Gold Standard debate jumps the pond and finally reaches the UK
Regular readers will know that we’ve been highlighting for some time now just how mainstream the conversation about central banking and gold has become in the US. However we always had to lament the lack of conversation in the UK, well that looks like it has finally changed.
This week we saw not only a 30 minute BBC radio 4 program dedicated to topic of gold, it was followed up by a comprehensive piece on the BBC news site.
Whilst broadly speaking the coverage seems to be pretty fair, although all the old fallacies about gold were wheeled out by the same economists and ‘paper bugs’ who didn’t have a clue the financial crisis was coming . For example the old chestnut about falling prices being a bad thing – well if that were true how did the US go from being a brand new ‘nothing’ country in 1776 to the most powerful economic country on the planet by 1913 all the while ‘suffering’ under stable/falling prices. The idea that things getting cheaper is bad for the consumer or the entrepreneur doesn’t really stand up to simply thinking about it for more than a minute and applying some basic logic.
It was also good to hear the moral aspect of a government in collusion with central banks devaluing the value of people’s money – after all if anyone else ‘printed’ up money (on a much, much smaller scale no less) in their garage they would be tried criminally for counterfeit – so why is it any different when we let our government’s do it?
On this matter of gold and morality it’s probably worth reading what Alan Greenspan (the former head of the US central bank) had to say on the matter in a paper he wrote in 1966 titled “Gold and Economic Freedom”:
An almost hysterical antagonism toward the gold standard is one issue which unites statists of all persuasions. They seem to sense – perhaps more clearly and subtly than many consistent defenders of laissez-faire – that gold and economic freedom are inseparable, that the gold standard is an instrument of laissez-faire and that each implies and requires the other.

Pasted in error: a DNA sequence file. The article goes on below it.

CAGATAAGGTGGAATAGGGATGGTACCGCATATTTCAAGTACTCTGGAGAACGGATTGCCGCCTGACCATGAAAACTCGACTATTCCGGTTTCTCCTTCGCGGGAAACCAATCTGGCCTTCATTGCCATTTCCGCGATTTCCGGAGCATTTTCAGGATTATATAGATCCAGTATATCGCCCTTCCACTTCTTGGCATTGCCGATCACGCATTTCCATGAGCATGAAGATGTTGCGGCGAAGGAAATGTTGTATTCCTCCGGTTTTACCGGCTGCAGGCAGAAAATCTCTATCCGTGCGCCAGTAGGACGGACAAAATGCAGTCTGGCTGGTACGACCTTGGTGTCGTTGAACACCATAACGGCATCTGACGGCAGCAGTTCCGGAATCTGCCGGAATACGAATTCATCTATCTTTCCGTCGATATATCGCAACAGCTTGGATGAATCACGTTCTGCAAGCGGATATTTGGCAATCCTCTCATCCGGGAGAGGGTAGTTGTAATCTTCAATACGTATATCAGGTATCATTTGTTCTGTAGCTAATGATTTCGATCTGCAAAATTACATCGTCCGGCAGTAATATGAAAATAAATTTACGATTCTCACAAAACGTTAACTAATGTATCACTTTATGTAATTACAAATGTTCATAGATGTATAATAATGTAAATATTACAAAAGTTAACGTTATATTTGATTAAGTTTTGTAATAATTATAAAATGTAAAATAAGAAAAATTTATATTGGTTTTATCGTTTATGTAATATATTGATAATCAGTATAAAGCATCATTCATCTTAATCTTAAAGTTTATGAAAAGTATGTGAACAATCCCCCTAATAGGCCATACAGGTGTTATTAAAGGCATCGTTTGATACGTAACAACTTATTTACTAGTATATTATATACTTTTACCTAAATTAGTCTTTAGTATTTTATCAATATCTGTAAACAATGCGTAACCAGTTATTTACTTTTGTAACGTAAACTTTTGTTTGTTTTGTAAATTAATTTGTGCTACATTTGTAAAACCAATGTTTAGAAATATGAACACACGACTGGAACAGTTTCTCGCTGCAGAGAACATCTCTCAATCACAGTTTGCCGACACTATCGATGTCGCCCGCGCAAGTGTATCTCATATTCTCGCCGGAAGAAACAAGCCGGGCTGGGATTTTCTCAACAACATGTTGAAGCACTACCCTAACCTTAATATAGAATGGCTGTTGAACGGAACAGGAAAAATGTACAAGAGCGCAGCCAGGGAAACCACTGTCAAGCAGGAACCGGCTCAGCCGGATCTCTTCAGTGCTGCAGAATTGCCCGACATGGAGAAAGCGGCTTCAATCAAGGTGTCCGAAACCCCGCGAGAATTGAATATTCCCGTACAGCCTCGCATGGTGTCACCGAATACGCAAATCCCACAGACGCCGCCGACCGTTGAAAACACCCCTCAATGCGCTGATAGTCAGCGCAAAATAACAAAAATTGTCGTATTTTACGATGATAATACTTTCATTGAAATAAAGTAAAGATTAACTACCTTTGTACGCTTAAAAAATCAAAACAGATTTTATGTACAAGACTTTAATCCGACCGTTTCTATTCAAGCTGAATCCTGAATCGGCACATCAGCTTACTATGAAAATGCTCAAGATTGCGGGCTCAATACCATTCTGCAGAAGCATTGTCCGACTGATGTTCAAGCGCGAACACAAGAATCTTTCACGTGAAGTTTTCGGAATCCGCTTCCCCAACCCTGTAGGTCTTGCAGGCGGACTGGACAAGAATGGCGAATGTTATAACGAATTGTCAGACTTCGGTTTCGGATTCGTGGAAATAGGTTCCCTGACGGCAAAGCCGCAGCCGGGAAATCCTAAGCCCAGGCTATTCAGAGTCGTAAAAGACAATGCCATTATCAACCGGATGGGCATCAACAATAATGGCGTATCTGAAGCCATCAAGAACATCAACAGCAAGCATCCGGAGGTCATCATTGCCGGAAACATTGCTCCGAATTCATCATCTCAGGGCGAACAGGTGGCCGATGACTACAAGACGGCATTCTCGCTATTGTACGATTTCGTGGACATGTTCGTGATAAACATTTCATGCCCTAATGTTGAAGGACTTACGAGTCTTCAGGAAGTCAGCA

He’s entire paper is well worth a read – if for nothing else to see just how one person can completely forget his principled roots all in the name of ‘joining the club’.
Also the ‘paper bugs’ didn’t really address the actual points laid out by Detlev. He was saying something that we’ve been talking about for a couple of years – namely that the real debate is not about a ‘return’ to a gold standard, after all people should be no more forced to use gold anymore than they are forced to used paper money now. Rather people should just use what they want as money – when stated that way it’s rather difficult to find any real argument against this – are people too ‘stupid’ to choose for themselves?
‘Paper bug’ in chief Lord Lawson then concludes the piece with the best argument against government not gold, but we feel he didn’t realise he made it. He said:
“You can’t force a government to stay on gold, so therefore gold has no credibility,”
No, it is government that has no credibility not gold – and he’s dead right, governments can’t be trusted to be honest and stick to a gold standard and that is why Detlev (and us) are not arguing for a return to a gold standard. It is precisely because government’s can’t be trusted to stick to any monetary regime honestly that the real solution to this financial crisis lies in wrestling any and all control of what the people use as money away from government and putting it firmly into the hands of the people.
Perhaps the title of the BBC piece shouldn’t have been “Gold v paper money: Which should we trust more?” but rather “Gold v Government: Which should we trust more” – when stated correctly like that the answers becomes rather obvious rather quickly.
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Link to this article: : http://www.goldmadesimplenews.com/gold/gold-standard-debate-jumps-the-pond-and-finally-reaches-the-uk-7232/